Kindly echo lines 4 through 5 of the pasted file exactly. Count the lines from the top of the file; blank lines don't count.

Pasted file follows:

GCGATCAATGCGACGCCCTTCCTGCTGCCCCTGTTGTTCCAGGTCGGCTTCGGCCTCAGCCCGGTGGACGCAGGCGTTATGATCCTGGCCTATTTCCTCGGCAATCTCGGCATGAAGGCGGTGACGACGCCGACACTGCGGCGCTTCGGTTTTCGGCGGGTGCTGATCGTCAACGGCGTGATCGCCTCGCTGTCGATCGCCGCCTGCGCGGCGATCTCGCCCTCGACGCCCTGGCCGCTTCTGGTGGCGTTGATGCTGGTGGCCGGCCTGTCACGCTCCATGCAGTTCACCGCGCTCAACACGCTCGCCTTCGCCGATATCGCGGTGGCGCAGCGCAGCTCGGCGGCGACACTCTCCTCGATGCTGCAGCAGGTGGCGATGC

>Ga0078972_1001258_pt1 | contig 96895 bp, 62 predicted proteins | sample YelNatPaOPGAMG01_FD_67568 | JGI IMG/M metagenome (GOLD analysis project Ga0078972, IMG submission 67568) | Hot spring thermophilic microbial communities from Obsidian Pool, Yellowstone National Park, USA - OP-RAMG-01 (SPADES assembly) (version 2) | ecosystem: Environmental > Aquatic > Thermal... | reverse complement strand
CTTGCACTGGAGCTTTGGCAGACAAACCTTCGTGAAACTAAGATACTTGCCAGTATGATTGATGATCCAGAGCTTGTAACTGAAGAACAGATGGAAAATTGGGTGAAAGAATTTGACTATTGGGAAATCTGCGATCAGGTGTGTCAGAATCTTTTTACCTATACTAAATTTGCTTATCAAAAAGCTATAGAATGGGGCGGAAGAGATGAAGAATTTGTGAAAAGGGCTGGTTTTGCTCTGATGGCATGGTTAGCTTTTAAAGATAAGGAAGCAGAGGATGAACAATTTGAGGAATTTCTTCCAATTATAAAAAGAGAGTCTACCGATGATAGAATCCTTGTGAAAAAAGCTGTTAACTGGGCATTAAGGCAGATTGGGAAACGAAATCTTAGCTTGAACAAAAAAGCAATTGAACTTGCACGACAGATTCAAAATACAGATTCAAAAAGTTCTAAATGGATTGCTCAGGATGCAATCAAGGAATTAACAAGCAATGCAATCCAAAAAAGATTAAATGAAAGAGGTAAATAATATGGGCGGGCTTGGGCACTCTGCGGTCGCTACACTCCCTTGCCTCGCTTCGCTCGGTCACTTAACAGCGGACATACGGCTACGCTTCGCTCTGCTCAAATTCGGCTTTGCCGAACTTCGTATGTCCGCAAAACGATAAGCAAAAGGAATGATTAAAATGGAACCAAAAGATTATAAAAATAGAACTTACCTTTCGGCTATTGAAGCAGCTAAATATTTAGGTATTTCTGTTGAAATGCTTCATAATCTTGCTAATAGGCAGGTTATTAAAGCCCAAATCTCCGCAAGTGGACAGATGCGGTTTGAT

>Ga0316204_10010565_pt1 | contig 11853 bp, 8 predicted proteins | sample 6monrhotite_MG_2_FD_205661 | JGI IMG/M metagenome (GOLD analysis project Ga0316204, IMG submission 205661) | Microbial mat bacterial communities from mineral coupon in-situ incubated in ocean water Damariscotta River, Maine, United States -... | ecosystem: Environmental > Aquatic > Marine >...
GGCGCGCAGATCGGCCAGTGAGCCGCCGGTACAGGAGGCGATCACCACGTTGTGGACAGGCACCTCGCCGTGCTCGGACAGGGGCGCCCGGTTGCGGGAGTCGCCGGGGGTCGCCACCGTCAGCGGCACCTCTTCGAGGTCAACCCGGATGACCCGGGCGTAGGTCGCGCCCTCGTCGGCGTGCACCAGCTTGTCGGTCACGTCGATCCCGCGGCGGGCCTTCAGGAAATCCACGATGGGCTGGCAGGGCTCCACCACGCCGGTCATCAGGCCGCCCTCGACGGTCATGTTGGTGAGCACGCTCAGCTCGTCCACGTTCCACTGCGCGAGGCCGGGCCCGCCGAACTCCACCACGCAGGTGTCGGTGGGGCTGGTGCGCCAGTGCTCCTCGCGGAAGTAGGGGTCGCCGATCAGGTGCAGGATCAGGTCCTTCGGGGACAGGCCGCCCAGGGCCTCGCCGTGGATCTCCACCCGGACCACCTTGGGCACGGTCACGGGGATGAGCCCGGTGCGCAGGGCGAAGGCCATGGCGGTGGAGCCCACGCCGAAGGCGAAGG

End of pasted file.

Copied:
>Ga0316204_10010565_pt1 | contig 11853 bp, 8 predicted proteins | sample 6monrhotite_MG_2_FD_205661 | JGI IMG/M metagenome (GOLD analysis project Ga0316204, IMG submission 205661) | Microbial mat bacterial communities from mineral coupon in-situ incubated in ocean water Damariscotta River, Maine, United States -... | ecosystem: Environmental > Aquatic > Marine >...
GGCGCGCAGATCGGCCAGTGAGCCGCCGGTACAGGAGGCGATCACCACGTTGTGGACAGGCACCTCGCCGTGCTCGGACAGGGGCGCCCGGTTGCGGGAGTCGCCGGGGGTCGCCACCGTCAGCGGCACCTCTTCGAGGTCAACCCGGATGACCCGGGCGTAGGTCGCGCCCTCGTCGGCGTGCACCAGCTTGTCGGTCACGTCGATCCCGCGGCGGGCCTTCAGGAAATCCACGATGGGCTGGCAGGGCTCCACCACGCCGGTCATCAGGCCGCCCTCGACGGTCATGTTGGTGAGCACGCTCAGCTCGTCCACGTTCCACTGCGCGAGGCCGGGCCCGCCGAACTCCACCACGCAGGTGTCGGTGGGGCTGGTGCGCCAGTGCTCCTCGCGGAAGTAGGGGTCGCCGATCAGGTGCAGGATCAGGTCCTTCGGGGACAGGCCGCCCAGGGCCTCGCCGTGGATCTCCACCCGGACCACCTTGGGCACGGTCACGGGGATGAGCCCGGTGCGCAGGGCGAAGGCCATGGCGGTGGAGCCCACGCCGAAGGCGAAGG